“Direct democracy is a real opportunity to move away from, and imagine bigger, than the status quo,” said panelist Shari Davis, the California-based executive director of the Participatory Budgeting Project.

But Rios also noted that, under the label of direct democracy, leaders can do very anti-democratic things. She criticized the way Mexican President Andrés Manuel López Obrador uses “consultas” that don’t meet democratic standards to advance his populist agenda. Recently, he’s been demanding a referendum on whether to prosecute his presidential predecessors.

In response to a question from Miles about whether direct democracy represented tyranny of the majority, Rios quipped, “I would love to feel under the danger of the tyranny of the majority.” Even as politicians try to use participatory processes, too few everyday citizens are participating. Greater citizen participation in direct democracy is the way to improve the process, she suggested.

The fourth panelist, Michael Kau, a former Taiwanese diplomat and Brown University professor who founded the Taiwan Foundation for Democracy, talked about Taiwan’s uneven progress in advancing democracy over the past 30 years. The process can be frustrating, he said. A 2003 law establishing the referendum in Taiwan was so weak that it was dubbed “The Bird’s Cage,” with real democracy being the confined bird.

A 2018 update of the law opened up direct democracy and occasioned nationwide votes on multiple measures. But there have also been setbacks, including Chinese interference in democratic politics. “In some ways we are making progress,” he said. “In some ways there is still a lot of confusion.”

“We are still debating a lot how the law can be more liberalized, and reasonable,” Kau added.

The event closed with a wide range of questions from the moderator and from the online audience, who tuned in from around the world. In response to a question about whether the U.S., which has never had a national referendum, should allow such votes, Davis of the Participatory Budgeting Project said that the public’s desire to make decisions is clear, but that the country also needs to change its systems and culture to make sure democratic votes on issues are accessible to all, and advance equality and inclusion.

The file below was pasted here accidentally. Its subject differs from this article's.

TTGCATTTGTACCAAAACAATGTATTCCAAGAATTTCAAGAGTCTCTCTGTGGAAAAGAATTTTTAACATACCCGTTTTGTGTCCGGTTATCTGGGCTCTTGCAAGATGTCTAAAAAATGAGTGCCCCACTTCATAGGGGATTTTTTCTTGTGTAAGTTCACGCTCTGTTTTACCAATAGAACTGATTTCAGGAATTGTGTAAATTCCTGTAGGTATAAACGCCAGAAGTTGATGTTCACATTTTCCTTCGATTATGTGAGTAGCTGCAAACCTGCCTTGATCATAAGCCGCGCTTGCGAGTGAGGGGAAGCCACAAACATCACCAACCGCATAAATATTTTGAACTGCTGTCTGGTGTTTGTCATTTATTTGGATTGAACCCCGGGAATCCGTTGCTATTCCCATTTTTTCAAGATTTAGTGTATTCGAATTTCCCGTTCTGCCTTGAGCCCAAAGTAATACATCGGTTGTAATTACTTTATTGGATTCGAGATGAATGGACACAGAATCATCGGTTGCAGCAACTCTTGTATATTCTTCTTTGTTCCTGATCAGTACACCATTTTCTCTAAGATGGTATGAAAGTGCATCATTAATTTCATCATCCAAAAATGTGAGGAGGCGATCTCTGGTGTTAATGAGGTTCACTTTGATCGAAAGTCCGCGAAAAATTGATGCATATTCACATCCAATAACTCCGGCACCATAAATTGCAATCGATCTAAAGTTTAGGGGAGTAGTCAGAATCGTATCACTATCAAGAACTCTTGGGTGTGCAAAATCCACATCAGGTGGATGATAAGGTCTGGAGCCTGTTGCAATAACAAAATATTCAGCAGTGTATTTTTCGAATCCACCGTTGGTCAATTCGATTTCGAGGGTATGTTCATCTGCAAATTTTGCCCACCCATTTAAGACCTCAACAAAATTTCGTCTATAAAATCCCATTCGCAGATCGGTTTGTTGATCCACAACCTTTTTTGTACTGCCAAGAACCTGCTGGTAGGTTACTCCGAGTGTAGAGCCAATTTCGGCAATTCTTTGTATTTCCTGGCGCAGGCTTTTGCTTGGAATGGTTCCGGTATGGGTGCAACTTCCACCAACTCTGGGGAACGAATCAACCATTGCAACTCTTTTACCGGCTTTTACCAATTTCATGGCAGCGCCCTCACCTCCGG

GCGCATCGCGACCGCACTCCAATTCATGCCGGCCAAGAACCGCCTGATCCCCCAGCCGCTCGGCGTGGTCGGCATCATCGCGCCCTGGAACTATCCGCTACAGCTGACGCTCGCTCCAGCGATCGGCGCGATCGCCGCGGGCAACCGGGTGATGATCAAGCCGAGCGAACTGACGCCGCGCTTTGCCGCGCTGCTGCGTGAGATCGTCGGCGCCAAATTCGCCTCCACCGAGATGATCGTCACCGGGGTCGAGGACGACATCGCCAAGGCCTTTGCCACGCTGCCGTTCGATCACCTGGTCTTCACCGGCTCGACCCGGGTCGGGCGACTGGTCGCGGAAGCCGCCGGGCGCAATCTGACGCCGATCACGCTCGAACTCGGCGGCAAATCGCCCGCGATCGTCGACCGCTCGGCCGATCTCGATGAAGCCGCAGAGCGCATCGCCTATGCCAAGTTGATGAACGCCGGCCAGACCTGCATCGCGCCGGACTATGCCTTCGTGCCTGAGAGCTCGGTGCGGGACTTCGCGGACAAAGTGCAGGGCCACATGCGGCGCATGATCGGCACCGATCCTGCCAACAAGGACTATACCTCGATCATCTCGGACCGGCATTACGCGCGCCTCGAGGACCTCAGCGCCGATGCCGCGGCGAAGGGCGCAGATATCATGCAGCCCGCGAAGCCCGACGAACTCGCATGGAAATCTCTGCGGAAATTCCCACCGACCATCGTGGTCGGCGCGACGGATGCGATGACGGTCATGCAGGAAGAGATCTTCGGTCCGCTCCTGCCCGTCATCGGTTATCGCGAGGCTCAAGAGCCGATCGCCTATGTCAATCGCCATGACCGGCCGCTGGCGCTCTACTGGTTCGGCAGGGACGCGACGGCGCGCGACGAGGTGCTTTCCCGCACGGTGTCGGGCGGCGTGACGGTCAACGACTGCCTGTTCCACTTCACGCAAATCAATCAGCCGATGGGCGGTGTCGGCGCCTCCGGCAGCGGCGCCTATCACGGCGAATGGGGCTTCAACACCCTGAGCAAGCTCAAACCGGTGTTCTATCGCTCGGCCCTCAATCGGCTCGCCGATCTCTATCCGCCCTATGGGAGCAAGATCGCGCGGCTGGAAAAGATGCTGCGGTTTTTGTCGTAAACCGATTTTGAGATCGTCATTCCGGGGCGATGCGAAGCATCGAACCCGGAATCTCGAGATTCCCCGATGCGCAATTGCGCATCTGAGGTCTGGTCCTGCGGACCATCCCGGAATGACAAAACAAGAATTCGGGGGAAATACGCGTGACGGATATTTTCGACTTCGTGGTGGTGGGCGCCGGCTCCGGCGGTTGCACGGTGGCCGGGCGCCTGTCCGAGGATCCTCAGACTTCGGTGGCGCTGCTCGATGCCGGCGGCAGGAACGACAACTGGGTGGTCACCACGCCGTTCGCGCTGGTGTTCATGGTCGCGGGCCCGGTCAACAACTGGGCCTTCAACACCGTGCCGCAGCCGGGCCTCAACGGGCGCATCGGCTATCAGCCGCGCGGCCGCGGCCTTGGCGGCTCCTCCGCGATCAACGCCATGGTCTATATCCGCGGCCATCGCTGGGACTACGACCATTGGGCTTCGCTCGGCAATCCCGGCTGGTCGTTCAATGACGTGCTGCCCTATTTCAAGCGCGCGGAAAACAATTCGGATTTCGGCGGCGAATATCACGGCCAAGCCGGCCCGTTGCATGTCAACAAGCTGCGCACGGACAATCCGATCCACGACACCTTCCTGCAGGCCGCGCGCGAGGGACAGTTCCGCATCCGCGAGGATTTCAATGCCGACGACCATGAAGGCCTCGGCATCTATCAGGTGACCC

“We can’t get it right unless those voices that have historically been excluded are centered,” Davis said.

Other questions involved how to keep direct democracy from infringing on human rights (Altman pointed to a pre-vote check on measures in Bolivia), about internet signature gathering for petitions (Kau said there was progress in Taiwan), direct democracy’s growth at the local level, and how to create more space and time for people with difficult jobs and caregiving obligations to participate (Davis said that the best ideas for including more people come from listening to communities).

A final question involved the global problem of climate change, and whether direct and participatory process could create a global democratic process for collective action and legislation.

In response, Altman, author of two leading books on direct democracy worldwide, said “it’s absolutely something that sounds cool,” but that it’s impossible at the moment because the world lacks global institutions to make such a process fruitful.

In democracy, Altman concluded, “there is no silver bullet. Representation has its problems. Direct democracy has its problems. Every aspect of democracy has its problems.”